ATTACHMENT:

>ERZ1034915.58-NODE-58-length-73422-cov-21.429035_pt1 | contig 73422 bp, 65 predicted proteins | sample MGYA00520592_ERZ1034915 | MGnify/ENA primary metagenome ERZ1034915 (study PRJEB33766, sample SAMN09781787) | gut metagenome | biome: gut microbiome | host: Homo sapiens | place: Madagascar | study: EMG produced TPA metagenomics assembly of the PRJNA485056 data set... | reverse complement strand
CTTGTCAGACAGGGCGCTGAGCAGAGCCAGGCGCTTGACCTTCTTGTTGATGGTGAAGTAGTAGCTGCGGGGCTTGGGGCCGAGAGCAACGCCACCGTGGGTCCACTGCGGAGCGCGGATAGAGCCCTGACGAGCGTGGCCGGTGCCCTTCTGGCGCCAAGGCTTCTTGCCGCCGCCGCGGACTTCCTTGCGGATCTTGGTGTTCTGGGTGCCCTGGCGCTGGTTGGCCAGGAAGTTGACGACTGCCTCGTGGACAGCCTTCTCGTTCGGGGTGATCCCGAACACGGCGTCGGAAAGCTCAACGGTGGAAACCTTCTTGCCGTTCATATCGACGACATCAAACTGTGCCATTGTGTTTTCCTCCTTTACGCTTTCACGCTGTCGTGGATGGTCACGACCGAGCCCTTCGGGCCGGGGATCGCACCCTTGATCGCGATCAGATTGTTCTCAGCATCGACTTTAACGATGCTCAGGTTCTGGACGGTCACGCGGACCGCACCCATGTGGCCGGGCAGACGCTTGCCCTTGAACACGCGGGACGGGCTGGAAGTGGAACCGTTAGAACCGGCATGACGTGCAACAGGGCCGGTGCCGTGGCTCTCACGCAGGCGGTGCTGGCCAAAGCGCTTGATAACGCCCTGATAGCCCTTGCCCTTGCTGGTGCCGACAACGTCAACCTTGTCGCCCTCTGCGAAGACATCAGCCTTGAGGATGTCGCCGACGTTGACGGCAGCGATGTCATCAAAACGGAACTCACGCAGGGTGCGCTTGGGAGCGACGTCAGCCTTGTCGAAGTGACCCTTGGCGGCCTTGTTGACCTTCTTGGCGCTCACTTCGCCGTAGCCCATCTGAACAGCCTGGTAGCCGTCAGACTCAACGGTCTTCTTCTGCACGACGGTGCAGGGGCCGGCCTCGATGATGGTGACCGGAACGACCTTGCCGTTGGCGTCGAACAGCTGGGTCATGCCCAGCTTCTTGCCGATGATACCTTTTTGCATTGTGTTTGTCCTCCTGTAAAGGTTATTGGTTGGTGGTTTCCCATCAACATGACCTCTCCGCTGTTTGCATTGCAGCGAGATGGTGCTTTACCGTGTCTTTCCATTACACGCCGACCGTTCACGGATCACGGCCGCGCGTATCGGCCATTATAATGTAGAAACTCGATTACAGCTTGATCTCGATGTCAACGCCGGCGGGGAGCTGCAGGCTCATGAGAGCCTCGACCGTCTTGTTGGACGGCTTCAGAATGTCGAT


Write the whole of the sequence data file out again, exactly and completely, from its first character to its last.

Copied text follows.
>ERZ1034915.58-NODE-58-length-73422-cov-21.429035_pt1 | contig 73422 bp, 65 predicted proteins | sample MGYA00520592_ERZ1034915 | MGnify/ENA primary metagenome ERZ1034915 (study PRJEB33766, sample SAMN09781787) | gut metagenome | biome: gut microbiome | host: Homo sapiens | place: Madagascar | study: EMG produced TPA metagenomics assembly of the PRJNA485056 data set... | reverse complement strand
CTTGTCAGACAGGGCGCTGAGCAGAGCCAGGCGCTTGACCTTCTTGTTGATGGTGAAGTAGTAGCTGCGGGGCTTGGGGCCGAGAGCAACGCCACCGTGGGTCCACTGCGGAGCGCGGATAGAGCCCTGACGAGCGTGGCCGGTGCCCTTCTGGCGCCAAGGCTTCTTGCCGCCGCCGCGGACTTCCTTGCGGATCTTGGTGTTCTGGGTGCCCTGGCGCTGGTTGGCCAGGAAGTTGACGACTGCCTCGTGGACAGCCTTCTCGTTCGGGGTGATCCCGAACACGGCGTCGGAAAGCTCAACGGTGGAAACCTTCTTGCCGTTCATATCGACGACATCAAACTGTGCCATTGTGTTTTCCTCCTTTACGCTTTCACGCTGTCGTGGATGGTCACGACCGAGCCCTTCGGGCCGGGGATCGCACCCTTGATCGCGATCAGATTGTTCTCAGCATCGACTTTAACGATGCTCAGGTTCTGGACGGTCACGCGGACCGCACCCATGTGGCCGGGCAGACGCTTGCCCTTGAACACGCGGGACGGGCTGGAAGTGGAACCGTTAGAACCGGCATGACGTGCAACAGGGCCGGTGCCGTGGCTCTCACGCAGGCGGTGCTGGCCAAAGCGCTTGATAACGCCCTGATAGCCCTTGCCCTTGCTGGTGCCGACAACGTCAACCTTGTCGCCCTCTGCGAAGACATCAGCCTTGAGGATGTCGCCGACGTTGACGGCAGCGATGTCATCAAAACGGAACTCACGCAGGGTGCGCTTGGGAGCGACGTCAGCCTTGTCGAAGTGACCCTTGGCGGCCTTGTTGACCTTCTTGGCGCTCACTTCGCCGTAGCCCATCTGAACAGCCTGGTAGCCGTCAGACTCAACGGTCTTCTTCTGCACGACGGTGCAGGGGCCGGCCTCGATGATGGTGACCGGAACGACCTTGCCGTTGGCGTCGAACAGCTGGGTCATGCCCAGCTTCTTGCCGATGATACCTTTTTGCATTGTGTTTGTCCTCCTGTAAAGGTTATTGGTTGGTGGTTTCCCATCAACATGACCTCTCCGCTGTTTGCATTGCAGCGAGATGGTGCTTTACCGTGTCTTTCCATTACACGCCGACCGTTCACGGATCACGGCCGCGCGTATCGGCCATTATAATGTAGAAACTCGATTACAGCTTGATCTCGATGTCAACGCCGGCGGGGAGCTGCAGGCTCATGAGAGCCTCGACCGTCTTGTTGGACGGCTTCAGAATGTCGAT